“OMG, There’s a TAXI… with PICTURES on it!”
This was a response from a pupil on a visit to London as recorded by @RantingTeacher who was trying to shepherd a group safely across the road at the time. It triggered a response that urban children react in similar ways when confronted for the first time with sheep in fields etc. I recall a PE teacher keeping a mini-bus full of young people busy by telling them to look out for signs to Wembley – on a two-hour journey. I had been thinking about learners with very close and limited horizons as I heard about all the Iceland trips taking place either side and during the Easter holiday. Such visits provide a great experience of some of the most gee-whiz geography on the planet: memorable and character-forming.
Having worked on global learning and development issues it has often arisen that the connections need to be made with children’s own experiences. Otherwise, interdependence is just another difficult word to be dropped into an exam answer. Although the school curriculum asks to look at differences and similarities between places we know the differences are usually made more explicit than similarities. It is, perhaps, harder to make connections with our commonalities.
Even in terms of pupils’ understanding of their local environment there is little we can take for granted. What proportion of 12 year-olds have used public transport? On their own? Have they seen and thought about geographically…
- a young river and/or estuary
- a manufacturing plant
- large and small retail facilities
- different coastal features
- intensive farming methods
- modern housing development
- ‘natural’ landscapes?
Clearly, each of these experiences would have associated knowledge (or core knowledge) such as their named example and terminology to exhibit specific understanding. However, there is greater value in the implications of the first-hand experience in contributing to a broad and balanced curriculum. And there is support for this from a, perhaps, surprising source:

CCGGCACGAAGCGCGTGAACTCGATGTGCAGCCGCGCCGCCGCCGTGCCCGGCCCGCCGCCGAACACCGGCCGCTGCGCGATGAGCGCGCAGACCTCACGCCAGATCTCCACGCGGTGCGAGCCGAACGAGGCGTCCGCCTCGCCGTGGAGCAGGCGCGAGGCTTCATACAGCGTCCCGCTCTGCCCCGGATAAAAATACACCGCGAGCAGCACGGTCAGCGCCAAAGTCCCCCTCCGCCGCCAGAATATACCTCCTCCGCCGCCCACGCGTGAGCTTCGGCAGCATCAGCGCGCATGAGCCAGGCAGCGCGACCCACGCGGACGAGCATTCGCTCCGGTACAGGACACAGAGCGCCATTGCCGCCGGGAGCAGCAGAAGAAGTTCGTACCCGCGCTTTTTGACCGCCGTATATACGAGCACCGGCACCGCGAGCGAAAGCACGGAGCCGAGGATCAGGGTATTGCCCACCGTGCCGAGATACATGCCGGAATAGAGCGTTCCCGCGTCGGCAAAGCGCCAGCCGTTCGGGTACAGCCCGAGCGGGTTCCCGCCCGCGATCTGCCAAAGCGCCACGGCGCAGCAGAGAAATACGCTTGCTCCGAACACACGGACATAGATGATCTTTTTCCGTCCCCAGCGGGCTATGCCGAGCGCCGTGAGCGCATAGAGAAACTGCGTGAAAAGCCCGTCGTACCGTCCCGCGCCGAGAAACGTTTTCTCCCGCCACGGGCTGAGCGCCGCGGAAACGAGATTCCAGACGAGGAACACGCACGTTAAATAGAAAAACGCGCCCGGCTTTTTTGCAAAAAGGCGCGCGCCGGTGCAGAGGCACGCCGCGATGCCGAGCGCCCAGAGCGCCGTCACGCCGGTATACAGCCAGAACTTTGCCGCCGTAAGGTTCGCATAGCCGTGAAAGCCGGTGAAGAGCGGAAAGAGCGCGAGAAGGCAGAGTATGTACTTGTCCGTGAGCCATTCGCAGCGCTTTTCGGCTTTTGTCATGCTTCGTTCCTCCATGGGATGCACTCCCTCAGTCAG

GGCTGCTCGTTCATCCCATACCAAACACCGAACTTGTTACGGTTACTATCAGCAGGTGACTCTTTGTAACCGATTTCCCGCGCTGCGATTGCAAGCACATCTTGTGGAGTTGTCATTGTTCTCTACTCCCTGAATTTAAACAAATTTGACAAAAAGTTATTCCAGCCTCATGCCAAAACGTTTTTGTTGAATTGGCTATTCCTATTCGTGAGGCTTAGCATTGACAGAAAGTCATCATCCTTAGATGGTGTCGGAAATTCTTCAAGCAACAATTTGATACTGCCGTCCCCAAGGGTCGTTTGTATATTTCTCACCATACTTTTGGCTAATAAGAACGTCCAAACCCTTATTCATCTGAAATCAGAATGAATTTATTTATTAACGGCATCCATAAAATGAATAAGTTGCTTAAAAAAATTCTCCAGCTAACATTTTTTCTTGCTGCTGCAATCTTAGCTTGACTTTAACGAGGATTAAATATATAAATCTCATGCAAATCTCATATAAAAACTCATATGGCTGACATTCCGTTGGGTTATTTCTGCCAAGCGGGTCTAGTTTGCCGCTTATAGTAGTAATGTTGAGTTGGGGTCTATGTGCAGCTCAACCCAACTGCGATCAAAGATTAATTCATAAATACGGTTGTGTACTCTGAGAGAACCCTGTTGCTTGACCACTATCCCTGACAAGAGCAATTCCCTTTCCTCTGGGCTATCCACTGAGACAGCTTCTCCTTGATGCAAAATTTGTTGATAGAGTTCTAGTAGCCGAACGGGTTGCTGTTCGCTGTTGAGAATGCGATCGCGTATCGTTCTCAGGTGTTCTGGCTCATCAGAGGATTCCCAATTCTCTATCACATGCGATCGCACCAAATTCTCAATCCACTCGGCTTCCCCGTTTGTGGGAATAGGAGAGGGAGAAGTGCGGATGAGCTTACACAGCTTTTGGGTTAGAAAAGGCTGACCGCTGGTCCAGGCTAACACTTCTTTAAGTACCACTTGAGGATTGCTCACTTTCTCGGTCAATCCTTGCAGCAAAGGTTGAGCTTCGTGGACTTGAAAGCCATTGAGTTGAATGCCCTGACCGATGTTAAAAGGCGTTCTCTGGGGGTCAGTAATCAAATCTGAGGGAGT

“Hirsch … makes an important distinction between extensive curriculum, which is the domain of cultural literacy and intensive curriculum where topics and issues “are studied in greater depth and where more choice and flexibility are possible.” (Smith, 1994, p. 26) Those who criticize Hirsch on grounds of superficiality and his focus on rote memorization seem not to have grasped the key distinction that Hirsch makes between the two types of curriculum since Hirsch is not stating that intensive curriculum is superfluous; what he is arguing, instead, is that both “extensive” and “intensive” curriculum are indispensable to students’ attainment of a well-rounded education. While the former provides the general cultural framework (i.e. schemata), the latter allows for depth of understanding and sophistication in a more flexible and freer context by focusing on a set of specific texts. In fact, according to Hirsch, the twin curricula should be viewed as complementary rather than competitive or exclusive.”
Source: Shamshayooadeh, George (2011) ‘Cultural Literacy in the New Millennium: Revisiting E.D. Hirsch’ International Journal of Humanities and Social Science Vol. 1 No. 8; July 2011
Download PDF: http://t.co/01XgXZFeoq
I am grateful to Phil Wood (@geophil) for re-tweeting this reference.
In trying to accommodate the ‘knowledge turn’ for National Curriculum 2014 we must not lose sight of the intensive curriculum. Even Hirsch would agree that a core knowledge curriculum is a half-baked curriculum.